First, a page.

Capitol Insider: Money Heads Back To State Agencies, Osborn Out As Budget Chair
Despite finishing the fiscal year nearly 3.5 percent below general revenue estimates, Oklahoma will pay back state agencies that received mid-year cuts.
About $35 million was cut across the board after a revenue failure in February. Now state officials say those cuts were unnecessary.
“Today’s return of funds is a bit of good news at the end of a long and challenging fiscal year,” State Secretary of Finance Preston Doerflinger said in a statement. “The return will certainly help agencies out, but it doesn’t signal a recovery as the year-end total was still below the estimate.”
The State Department of Education will receive $11.1 million, higher education will get $4.6 million and the State Department of Human Services will receive $4.2 million.
“When you look across the various revenue sources, you see ups and downs,” eCapitol News Director Shawn Ashley told KGOU. “Individual income tax collections were not as high as they had been in some years past, sales tax collections were down a bit, and this seems to reflect the problems we’ve which seen throughout the economy, which have begin to turn around.”
Department Of Human Services Budget Dispute
The Oklahoma Department of Human Services announced last week it will cut more than $29 million in services.
The reductions will mainly affect programs that support children and the elderly. The announcement included a 5 percent decrease in payments to families of adopted children and the closure of 30 senior meal sites across the state, among cuts to other services.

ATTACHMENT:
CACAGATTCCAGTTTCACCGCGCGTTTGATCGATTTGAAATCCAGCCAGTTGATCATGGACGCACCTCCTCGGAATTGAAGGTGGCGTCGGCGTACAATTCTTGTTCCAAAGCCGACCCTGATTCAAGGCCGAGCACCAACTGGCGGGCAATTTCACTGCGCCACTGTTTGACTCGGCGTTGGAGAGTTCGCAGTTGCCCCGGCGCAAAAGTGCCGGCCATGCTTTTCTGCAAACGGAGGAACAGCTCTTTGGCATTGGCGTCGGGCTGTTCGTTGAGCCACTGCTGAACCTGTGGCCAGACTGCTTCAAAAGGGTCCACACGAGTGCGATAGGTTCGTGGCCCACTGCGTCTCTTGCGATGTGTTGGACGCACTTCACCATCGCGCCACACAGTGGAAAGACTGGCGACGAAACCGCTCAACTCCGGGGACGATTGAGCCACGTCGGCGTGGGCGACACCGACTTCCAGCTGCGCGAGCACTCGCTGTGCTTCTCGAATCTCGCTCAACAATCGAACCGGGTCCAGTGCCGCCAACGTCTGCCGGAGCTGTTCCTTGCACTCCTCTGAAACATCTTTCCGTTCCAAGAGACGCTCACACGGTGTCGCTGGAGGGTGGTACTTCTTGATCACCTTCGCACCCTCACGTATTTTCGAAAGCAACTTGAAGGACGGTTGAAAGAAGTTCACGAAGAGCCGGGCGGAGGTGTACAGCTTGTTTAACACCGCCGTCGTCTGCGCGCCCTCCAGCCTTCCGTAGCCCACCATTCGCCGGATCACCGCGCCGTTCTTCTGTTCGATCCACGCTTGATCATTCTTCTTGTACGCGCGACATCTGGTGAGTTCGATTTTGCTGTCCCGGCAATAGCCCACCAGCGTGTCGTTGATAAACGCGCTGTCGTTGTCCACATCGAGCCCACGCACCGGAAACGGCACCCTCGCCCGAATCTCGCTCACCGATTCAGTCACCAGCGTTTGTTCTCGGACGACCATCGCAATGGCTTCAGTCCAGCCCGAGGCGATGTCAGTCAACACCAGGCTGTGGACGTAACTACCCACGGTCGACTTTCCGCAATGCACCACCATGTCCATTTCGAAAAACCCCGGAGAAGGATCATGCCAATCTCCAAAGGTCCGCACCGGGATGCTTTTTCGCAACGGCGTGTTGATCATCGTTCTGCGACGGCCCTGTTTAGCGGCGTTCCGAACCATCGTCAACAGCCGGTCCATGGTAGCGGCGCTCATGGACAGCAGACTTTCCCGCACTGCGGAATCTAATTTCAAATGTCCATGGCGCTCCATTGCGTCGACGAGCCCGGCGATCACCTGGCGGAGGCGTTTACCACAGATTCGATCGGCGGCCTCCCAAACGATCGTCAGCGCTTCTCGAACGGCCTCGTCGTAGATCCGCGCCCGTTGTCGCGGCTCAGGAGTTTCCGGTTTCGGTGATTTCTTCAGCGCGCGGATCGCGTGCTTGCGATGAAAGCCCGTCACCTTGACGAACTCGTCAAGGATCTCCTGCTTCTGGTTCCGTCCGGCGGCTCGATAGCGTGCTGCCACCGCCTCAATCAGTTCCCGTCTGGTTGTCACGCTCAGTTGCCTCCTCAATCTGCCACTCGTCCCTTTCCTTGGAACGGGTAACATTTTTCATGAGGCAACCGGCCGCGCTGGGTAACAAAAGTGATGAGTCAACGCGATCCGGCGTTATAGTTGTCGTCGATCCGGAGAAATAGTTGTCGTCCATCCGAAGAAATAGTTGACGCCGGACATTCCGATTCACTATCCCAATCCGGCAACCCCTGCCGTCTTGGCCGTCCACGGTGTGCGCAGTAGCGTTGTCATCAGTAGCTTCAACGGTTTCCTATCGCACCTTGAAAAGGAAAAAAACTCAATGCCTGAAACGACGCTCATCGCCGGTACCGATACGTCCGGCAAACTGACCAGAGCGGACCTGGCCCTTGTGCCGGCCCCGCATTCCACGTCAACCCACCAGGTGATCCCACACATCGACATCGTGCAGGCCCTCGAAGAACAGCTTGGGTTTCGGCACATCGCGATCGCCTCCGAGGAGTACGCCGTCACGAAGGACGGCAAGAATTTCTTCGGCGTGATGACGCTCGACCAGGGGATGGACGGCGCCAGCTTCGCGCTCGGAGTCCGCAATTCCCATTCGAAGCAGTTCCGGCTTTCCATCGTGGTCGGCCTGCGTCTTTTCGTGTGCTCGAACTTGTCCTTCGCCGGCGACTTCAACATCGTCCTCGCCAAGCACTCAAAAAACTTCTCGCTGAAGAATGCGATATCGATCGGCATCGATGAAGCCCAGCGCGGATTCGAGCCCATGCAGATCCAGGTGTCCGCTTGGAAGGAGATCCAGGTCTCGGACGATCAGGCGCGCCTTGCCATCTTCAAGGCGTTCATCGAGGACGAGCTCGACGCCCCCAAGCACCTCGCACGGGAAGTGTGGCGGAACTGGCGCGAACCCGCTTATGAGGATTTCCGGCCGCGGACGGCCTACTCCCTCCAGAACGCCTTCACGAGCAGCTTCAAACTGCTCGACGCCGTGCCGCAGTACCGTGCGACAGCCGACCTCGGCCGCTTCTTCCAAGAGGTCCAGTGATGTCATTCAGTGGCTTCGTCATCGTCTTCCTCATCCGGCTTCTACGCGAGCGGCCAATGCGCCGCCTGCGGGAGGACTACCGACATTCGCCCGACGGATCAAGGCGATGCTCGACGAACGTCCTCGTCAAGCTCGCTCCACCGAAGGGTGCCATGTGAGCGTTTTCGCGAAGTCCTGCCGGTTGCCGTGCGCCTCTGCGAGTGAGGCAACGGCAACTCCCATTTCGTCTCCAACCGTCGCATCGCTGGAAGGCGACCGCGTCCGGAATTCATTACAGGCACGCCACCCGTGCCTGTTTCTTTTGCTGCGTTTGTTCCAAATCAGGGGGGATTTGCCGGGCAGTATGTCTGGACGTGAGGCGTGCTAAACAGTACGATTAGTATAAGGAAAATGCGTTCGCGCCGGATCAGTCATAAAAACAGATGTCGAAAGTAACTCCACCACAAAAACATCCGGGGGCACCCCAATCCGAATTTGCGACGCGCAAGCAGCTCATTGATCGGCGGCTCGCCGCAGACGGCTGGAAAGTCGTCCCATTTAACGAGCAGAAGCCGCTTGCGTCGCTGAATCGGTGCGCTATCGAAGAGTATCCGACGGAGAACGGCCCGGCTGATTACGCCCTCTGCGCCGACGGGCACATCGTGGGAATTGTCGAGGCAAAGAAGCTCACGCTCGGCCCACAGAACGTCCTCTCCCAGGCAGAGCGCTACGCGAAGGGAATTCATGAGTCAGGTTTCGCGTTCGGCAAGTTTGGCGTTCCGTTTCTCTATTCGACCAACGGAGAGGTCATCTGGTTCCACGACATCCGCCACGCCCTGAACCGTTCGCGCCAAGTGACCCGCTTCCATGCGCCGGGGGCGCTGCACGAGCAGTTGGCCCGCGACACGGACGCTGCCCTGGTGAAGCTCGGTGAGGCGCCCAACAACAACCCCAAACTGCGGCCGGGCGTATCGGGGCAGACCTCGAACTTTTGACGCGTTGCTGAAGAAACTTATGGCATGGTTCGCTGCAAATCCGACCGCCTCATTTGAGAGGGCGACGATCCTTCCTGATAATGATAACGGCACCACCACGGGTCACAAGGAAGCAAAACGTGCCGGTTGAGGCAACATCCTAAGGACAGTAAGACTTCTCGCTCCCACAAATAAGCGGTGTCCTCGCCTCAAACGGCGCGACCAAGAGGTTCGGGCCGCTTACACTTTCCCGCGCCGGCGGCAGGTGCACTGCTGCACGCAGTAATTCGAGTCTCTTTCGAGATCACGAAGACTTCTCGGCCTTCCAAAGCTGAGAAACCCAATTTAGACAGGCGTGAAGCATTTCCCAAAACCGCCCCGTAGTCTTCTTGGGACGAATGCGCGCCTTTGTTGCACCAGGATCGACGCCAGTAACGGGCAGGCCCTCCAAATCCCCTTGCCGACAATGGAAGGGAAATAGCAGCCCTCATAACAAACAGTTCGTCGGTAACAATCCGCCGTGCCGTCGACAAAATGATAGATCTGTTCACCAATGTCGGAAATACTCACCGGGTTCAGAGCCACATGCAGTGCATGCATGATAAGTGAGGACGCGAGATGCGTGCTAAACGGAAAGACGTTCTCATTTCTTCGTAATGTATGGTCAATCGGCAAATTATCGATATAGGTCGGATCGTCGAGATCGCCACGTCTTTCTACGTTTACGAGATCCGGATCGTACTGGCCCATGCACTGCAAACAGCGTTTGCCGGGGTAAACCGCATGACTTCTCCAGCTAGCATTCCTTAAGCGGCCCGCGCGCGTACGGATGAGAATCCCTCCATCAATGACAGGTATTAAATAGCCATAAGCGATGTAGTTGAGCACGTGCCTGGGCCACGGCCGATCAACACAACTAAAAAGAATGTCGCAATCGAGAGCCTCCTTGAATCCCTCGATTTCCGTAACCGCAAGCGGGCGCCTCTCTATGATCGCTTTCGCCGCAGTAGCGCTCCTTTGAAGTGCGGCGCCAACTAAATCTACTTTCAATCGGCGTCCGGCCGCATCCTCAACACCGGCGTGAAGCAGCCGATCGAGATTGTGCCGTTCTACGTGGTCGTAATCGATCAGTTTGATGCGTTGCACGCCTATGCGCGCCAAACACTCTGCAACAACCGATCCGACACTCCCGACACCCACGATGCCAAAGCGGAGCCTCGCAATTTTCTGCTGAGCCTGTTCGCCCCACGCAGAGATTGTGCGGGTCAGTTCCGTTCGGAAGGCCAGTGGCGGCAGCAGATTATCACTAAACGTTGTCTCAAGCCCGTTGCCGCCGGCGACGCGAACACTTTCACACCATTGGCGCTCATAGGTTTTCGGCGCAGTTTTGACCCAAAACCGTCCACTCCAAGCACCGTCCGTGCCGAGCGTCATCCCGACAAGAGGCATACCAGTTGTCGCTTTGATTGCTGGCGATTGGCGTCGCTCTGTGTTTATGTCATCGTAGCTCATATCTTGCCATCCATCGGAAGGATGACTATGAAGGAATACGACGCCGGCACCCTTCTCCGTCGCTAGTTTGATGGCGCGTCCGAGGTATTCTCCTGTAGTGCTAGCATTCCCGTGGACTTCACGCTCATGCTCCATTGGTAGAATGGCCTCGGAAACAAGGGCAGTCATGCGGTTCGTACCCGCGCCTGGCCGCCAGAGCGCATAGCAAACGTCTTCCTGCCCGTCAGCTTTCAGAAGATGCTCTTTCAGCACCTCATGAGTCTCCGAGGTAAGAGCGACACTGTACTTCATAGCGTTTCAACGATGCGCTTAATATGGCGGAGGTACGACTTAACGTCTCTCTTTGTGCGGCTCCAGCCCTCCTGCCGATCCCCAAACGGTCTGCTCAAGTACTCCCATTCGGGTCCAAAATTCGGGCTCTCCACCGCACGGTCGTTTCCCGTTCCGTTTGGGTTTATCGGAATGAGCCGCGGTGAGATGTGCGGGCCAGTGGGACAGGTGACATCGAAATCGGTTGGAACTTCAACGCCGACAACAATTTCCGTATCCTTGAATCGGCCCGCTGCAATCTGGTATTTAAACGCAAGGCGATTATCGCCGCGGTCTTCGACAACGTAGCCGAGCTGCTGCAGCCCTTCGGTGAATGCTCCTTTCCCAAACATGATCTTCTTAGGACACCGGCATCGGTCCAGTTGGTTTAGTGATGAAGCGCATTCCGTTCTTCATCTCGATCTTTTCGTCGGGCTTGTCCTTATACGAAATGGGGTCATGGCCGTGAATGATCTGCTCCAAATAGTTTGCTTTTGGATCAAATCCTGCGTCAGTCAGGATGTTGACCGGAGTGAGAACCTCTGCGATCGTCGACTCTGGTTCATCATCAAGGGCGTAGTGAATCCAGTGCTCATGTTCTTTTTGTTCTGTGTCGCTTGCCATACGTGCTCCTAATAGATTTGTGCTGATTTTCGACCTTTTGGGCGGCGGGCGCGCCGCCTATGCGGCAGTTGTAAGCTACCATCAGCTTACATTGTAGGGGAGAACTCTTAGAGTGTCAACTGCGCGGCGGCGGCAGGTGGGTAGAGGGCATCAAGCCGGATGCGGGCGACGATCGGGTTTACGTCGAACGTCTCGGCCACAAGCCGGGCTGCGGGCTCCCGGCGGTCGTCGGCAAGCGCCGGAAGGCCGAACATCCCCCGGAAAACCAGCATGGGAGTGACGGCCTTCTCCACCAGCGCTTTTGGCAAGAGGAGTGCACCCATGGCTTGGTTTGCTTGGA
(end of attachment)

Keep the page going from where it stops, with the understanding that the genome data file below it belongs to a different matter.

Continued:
“DHS funding has been sort of on a roller coaster the past few years,” Ashley said.
The department has lost about $80 million from its operations costs in the last two years. While the agency received an extra $18 million this legislative session, director Ed Lake said the agency needed to make the cuts because the department is covering additional services and because the state is contributing more funds to Medicaid programs.
House Speaker Charles McCall (R- Atoka) and House Majority Leader Mike Sanders (R-Kingfisher) publicly criticized DHS leadership for not communicating their needs to the legislature. McCall and Sanders said DHS could probably absorb the cut if they balanced their budget better.
State Reps. Leslie Osborn (R-Mustang), Pat Ownbey (R-Ardmore) and Earl Sears (R-Bartlesville) released a statement Monday saying the blame falls on a lack of funding, not the agency itself.
"This agency serves foster children, the disabled, the elderly, and those who cannot help themselves. It is not directing dollars to a nameless agency; it is directing dollars to lives,” Osborn said. “Any and all decisions to make cuts were devastating to the staff, the management, and the appropriators.”
Osborn Out As House Budget Chair
One day after the DHS statement was released, McCall removed Rep. Osborn as chair of the powerful House Appropriations and Budget Committee.
McCall emailed legislators saying Rep. Kevin Wallace (R-Wellston) would take over the post.
“He works well with our entire caucus, and he has the experience, diligence and skillset to serve Oklahoma well in this very important role,” McCall wrote in the email.
A spokesman for McCall says Osborn's removal was "absolutely not" related to the DHS disagreement.
Ashley says McCall may have not liked Osborne’s differing opinions on budget strategies.
“Given the timing one can only assume it had to be those comments, perhaps tied to others she made throughout the legislative session and since legislators have adjourned, about the need to approach the budget differently,” Ashley said.
Osborn says the decision to replace her was McCall’s to make.
“I am disheartened by his decision, but I am not deterred in my desire to work for the betterment of our wonderful State,” Osborn said in a statement.